4. Be Patient. It will take time to build back up to your previous level of fitness. The good news is your body is adaptive and will usually return to your previous fitness level after six weeks of modified exercise. Resist the urge to push yourself at first. Trust your body’s signals to let you know when you have reached your limit.


runner, running, rest

Go easy on yourself and take small steps with your fitness to avoid burnout.


How to Put Action Behind Words

That is all great advice, but now - let’s apply it to your comeback in terms of actionable and useful items. Wendy Glauser, a writer for Best Health Magazine, was spot on with her advice for getting back to your workout routine:


  1. Lay out your clothes the night before. When you wake up and see your workout outfit, shoes, and water bottle ready to go, chances are you will use them. Prefer an end of the day workout? Pack your gym bag, including water and pre-workout snack, the night before. And then don’t forget to bring it with you. Being prepared for a workout leaves less opportunity or excuses for skipping.
  2. Take a thirty-day challenge. Try challenging yourself to work out every day, or every other day, for a month or longer. Find a gym, online group, or friends who will hold you accountable. If you’re not ready to commit to a long-term challenge, working out on the same days each week will help to make fitness seem like a given, rather than an option.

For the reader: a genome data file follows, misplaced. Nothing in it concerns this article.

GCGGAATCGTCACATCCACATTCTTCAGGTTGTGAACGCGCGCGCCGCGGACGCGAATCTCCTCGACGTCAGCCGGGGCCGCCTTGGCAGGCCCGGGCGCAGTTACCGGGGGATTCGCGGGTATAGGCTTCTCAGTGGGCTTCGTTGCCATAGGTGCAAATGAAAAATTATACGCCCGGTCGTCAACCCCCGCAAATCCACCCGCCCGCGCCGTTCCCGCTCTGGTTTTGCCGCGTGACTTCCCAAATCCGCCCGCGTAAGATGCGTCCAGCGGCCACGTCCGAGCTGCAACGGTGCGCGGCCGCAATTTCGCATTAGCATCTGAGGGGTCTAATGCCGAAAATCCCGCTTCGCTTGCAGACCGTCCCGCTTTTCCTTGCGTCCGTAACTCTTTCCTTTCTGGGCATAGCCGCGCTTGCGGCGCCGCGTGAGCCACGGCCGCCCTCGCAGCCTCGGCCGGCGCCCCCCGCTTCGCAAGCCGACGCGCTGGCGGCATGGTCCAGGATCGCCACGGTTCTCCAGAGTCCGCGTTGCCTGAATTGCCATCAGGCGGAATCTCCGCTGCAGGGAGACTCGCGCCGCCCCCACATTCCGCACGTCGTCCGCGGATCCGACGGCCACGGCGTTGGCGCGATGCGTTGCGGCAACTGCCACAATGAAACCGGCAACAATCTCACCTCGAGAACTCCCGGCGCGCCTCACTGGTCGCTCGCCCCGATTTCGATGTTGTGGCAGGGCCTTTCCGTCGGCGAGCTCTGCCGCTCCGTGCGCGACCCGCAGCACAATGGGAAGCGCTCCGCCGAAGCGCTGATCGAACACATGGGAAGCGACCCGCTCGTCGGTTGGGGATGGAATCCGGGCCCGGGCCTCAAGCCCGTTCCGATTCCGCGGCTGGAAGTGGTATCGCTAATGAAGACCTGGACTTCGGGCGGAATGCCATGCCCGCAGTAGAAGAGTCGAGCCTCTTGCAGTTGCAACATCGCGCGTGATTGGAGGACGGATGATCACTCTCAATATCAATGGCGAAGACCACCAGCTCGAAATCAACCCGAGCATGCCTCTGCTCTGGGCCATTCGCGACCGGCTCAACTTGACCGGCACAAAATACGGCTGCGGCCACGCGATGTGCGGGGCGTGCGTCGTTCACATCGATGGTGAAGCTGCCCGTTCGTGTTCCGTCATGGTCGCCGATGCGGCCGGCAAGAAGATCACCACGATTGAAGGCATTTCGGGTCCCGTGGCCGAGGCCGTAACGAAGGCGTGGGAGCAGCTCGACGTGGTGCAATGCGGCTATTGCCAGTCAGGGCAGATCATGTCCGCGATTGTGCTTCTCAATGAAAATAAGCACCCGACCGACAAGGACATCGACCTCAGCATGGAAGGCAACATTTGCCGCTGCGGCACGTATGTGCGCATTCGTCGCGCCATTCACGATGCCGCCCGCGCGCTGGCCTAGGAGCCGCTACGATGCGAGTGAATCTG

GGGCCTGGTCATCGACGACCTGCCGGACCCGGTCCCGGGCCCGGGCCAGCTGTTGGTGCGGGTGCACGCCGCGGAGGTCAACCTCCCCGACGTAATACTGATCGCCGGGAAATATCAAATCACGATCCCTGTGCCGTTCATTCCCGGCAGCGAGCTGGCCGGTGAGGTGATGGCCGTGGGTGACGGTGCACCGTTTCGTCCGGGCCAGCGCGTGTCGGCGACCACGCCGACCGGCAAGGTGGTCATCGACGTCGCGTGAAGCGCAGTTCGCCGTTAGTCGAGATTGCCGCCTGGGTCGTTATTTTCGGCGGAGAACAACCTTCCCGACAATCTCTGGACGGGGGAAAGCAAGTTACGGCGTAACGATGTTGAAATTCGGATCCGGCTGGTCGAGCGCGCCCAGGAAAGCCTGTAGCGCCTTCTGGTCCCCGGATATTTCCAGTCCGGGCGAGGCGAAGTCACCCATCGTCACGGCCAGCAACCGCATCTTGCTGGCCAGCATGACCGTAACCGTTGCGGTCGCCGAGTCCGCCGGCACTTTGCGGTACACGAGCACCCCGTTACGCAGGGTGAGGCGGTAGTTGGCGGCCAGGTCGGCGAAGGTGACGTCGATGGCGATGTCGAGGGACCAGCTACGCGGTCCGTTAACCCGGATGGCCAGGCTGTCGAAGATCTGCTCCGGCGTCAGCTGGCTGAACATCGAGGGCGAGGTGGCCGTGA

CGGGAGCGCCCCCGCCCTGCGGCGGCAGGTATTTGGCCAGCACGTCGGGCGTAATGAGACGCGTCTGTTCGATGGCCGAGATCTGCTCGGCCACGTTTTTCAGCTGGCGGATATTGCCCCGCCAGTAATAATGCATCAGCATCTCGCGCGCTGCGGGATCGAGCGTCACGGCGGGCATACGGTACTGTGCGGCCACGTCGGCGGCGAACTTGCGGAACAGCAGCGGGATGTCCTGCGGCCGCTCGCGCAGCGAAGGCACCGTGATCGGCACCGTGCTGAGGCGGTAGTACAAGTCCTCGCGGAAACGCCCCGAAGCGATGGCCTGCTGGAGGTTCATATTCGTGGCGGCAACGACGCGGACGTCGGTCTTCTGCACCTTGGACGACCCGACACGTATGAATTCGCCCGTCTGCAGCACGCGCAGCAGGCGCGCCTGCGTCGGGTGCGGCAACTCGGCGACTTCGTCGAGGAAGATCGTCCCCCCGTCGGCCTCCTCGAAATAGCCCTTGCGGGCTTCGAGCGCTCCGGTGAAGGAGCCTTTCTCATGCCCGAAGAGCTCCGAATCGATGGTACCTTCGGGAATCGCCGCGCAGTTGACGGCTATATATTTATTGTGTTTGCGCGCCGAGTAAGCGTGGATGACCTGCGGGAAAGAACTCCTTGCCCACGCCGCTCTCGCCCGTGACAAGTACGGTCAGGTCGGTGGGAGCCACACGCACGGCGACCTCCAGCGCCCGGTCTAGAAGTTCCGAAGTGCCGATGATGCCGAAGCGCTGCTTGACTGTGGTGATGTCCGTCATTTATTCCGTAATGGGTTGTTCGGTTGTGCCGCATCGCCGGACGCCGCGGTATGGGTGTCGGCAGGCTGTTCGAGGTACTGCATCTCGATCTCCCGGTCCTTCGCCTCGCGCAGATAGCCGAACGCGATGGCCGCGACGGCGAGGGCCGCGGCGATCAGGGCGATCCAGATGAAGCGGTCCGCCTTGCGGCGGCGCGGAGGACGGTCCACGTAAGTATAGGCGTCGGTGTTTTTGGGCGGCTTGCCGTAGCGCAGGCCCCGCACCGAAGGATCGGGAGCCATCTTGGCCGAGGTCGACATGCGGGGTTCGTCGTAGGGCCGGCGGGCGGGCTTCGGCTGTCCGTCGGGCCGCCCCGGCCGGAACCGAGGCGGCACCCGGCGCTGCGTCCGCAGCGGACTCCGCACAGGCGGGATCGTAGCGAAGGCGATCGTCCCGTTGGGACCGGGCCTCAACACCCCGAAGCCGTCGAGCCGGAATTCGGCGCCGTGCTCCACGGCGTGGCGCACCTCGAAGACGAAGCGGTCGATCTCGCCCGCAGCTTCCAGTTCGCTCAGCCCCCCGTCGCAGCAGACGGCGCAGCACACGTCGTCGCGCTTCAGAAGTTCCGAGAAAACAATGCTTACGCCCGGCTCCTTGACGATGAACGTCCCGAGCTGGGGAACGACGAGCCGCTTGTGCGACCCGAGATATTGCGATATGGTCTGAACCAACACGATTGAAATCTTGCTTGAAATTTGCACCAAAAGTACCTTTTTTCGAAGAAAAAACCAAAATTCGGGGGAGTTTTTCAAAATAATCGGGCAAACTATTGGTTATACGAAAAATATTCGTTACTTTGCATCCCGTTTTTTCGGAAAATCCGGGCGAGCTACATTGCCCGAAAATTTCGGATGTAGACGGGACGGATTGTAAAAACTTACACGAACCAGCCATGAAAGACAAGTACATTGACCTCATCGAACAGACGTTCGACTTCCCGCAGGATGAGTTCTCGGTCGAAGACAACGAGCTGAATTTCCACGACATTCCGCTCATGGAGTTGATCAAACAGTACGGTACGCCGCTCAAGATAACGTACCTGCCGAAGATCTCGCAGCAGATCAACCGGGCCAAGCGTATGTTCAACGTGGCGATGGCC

3. Break it down. Exercise seems too daunting? Break it down into achievable steps. If thirty minutes a day is too much to consider, break it down to three sessions of ten minutes of exercise until you get going again.
  4. Buddy up. Commit to working out with a friend or join a class or group. Having someone hold you accountable, and vice versa, works wonders for keeping you committed to your workouts. 
  5. Plan it ahead of time. Don’t leave your workout to fate. Plan your session, what you are going to do, and when you are going to do it. Otherwise, the nebulous “I’ll work out later” might just turn into the procrastinated “I’ll just workout tomorrow.”
  6. Lower your expectations. Just because you’re not feeling up to your usual hour-long routine, don’t skip the workout. Even a little exercise, like a twenty-minute bike ride, will keep your brain programmed to your fitness schedule. Whereas, if you don’t exercise at all, it won’t seem like a big deal to skip another workout in the future.


barbell, empty barbell

Get ready to wipe the dust off your barbell.


A New Opportunity

Remember, exercise is good. Rather than viewing your comeback as a daunting task, view it as an opportunity. This is your opportunity to learn new activities, try new skills, and surpass your old fitness level. Are you ready to make your comeback?


Check out these related articles:



1. Paige Waehner, “How Long Can I Take a Break From Exercise Without Losing Fitness?”, last accessed 24 July 2015.

2.Christy Mitchinson, “How to Get Back Into Shape After No Exercise for a Long Time”,

last accessed July 24, 2015.

3. Wendy Glauser. “Tricks to get back into a workout routine”, last accessed July 24, 2015.


Photos courtesy of Shutterstock.